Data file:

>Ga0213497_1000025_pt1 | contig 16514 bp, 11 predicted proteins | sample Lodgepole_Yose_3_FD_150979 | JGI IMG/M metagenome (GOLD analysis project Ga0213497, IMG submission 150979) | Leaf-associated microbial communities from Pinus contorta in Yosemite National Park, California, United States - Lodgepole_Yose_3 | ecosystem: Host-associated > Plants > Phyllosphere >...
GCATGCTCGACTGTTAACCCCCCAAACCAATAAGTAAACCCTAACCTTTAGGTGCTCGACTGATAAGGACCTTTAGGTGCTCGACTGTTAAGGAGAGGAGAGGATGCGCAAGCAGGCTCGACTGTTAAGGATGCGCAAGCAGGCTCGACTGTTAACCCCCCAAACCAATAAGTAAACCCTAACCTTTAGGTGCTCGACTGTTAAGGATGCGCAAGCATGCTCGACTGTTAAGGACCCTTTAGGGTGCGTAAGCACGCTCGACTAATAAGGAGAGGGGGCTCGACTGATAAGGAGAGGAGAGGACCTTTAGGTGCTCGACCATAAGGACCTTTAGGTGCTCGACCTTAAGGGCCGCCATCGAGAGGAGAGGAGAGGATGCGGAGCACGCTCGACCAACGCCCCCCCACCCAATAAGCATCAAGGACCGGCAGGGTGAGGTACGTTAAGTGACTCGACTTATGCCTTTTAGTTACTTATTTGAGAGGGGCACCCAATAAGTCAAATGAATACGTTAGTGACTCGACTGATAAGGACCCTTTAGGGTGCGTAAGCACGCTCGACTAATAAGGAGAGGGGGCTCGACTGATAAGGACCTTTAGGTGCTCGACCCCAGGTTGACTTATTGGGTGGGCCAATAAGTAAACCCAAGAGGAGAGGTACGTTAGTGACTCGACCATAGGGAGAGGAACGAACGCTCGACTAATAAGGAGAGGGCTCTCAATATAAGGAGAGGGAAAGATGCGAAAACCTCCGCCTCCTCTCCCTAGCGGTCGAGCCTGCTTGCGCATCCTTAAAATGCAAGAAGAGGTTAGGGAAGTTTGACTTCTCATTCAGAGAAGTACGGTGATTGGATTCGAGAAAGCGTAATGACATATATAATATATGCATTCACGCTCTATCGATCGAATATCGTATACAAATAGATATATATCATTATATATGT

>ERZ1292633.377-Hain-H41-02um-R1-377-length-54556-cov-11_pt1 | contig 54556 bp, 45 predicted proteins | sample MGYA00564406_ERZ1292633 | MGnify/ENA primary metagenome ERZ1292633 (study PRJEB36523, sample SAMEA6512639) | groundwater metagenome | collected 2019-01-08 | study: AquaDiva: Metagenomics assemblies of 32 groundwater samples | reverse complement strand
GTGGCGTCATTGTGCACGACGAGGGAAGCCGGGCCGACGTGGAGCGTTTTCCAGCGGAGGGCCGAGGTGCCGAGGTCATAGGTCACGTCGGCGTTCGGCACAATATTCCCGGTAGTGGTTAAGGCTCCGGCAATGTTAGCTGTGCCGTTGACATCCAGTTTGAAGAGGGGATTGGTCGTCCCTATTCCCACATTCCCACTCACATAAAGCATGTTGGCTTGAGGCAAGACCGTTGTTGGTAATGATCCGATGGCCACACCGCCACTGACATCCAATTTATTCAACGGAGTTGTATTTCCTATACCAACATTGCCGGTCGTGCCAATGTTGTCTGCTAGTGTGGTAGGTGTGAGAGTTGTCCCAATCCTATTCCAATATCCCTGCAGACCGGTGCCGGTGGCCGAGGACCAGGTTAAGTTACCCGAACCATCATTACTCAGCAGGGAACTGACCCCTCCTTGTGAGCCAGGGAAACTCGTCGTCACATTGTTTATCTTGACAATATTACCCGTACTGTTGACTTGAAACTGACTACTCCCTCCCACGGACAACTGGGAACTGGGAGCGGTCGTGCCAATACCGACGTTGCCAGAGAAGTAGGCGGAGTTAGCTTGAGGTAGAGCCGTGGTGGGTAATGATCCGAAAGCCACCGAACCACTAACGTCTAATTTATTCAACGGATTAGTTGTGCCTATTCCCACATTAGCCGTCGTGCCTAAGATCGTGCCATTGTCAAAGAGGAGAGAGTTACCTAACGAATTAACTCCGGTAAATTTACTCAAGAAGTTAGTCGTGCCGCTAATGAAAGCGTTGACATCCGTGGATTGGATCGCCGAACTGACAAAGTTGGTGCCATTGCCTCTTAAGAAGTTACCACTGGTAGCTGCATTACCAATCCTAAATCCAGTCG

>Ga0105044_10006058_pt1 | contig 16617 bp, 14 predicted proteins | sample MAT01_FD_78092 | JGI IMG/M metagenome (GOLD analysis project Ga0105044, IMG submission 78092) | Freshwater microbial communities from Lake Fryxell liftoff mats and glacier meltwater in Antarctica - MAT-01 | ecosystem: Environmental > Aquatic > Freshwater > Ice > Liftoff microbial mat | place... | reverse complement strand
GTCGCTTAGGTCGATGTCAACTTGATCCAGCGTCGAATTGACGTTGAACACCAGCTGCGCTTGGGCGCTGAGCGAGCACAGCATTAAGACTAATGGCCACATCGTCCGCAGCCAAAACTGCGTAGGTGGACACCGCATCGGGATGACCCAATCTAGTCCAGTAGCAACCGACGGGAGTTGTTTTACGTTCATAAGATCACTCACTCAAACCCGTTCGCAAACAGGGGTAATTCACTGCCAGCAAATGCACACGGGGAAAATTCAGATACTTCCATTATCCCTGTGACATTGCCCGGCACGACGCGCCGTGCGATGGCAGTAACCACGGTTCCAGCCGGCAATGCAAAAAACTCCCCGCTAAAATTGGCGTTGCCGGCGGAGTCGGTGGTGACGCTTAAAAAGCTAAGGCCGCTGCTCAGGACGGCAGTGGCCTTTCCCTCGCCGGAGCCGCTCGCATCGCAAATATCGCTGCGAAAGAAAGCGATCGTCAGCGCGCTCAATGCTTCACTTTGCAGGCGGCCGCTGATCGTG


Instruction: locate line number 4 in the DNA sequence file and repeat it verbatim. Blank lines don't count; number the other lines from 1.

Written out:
GTGGCGTCATTGTGCACGACGAGGGAAGCCGGGCCGACGTGGAGCGTTTTCCAGCGGAGGGCCGAGGTGCCGAGGTCATAGGTCACGTCGGCGTTCGGCACAATATTCCCGGTAGTGGTTAAGGCTCCGGCAATGTTAGCTGTGCCGTTGACATCCAGTTTGAAGAGGGGATTGGTCGTCCCTATTCCCACATTCCCACTCACATAAAGCATGTTGGCTTGAGGCAAGACCGTTGTTGGTAATGATCCGATGGCCACACCGCCACTGACATCCAATTTATTCAACGGAGTTGTATTTCCTATACCAACATTGCCGGTCGTGCCAATGTTGTCTGCTAGTGTGGTAGGTGTGAGAGTTGTCCCAATCCTATTCCAATATCCCTGCAGACCGGTGCCGGTGGCCGAGGACCAGGTTAAGTTACCCGAACCATCATTACTCAGCAGGGAACTGACCCCTCCTTGTGAGCCAGGGAAACTCGTCGTCACATTGTTTATCTTGACAATATTACCCGTACTGTTGACTTGAAACTGACTACTCCCTCCCACGGACAACTGGGAACTGGGAGCGGTCGTGCCAATACCGACGTTGCCAGAGAAGTAGGCGGAGTTAGCTTGAGGTAGAGCCGTGGTGGGTAATGATCCGAAAGCCACCGAACCACTAACGTCTAATTTATTCAACGGATTAGTTGTGCCTATTCCCACATTAGCCGTCGTGCCTAAGATCGTGCCATTGTCAAAGAGGAGAGAGTTACCTAACGAATTAACTCCGGTAAATTTACTCAAGAAGTTAGTCGTGCCGCTAATGAAAGCGTTGACATCCGTGGATTGGATCGCCGAACTGACAAAGTTGGTGCCATTGCCTCTTAAGAAGTTACCACTGGTAGCTGCATTACCAATCCTAAATCCAGTCG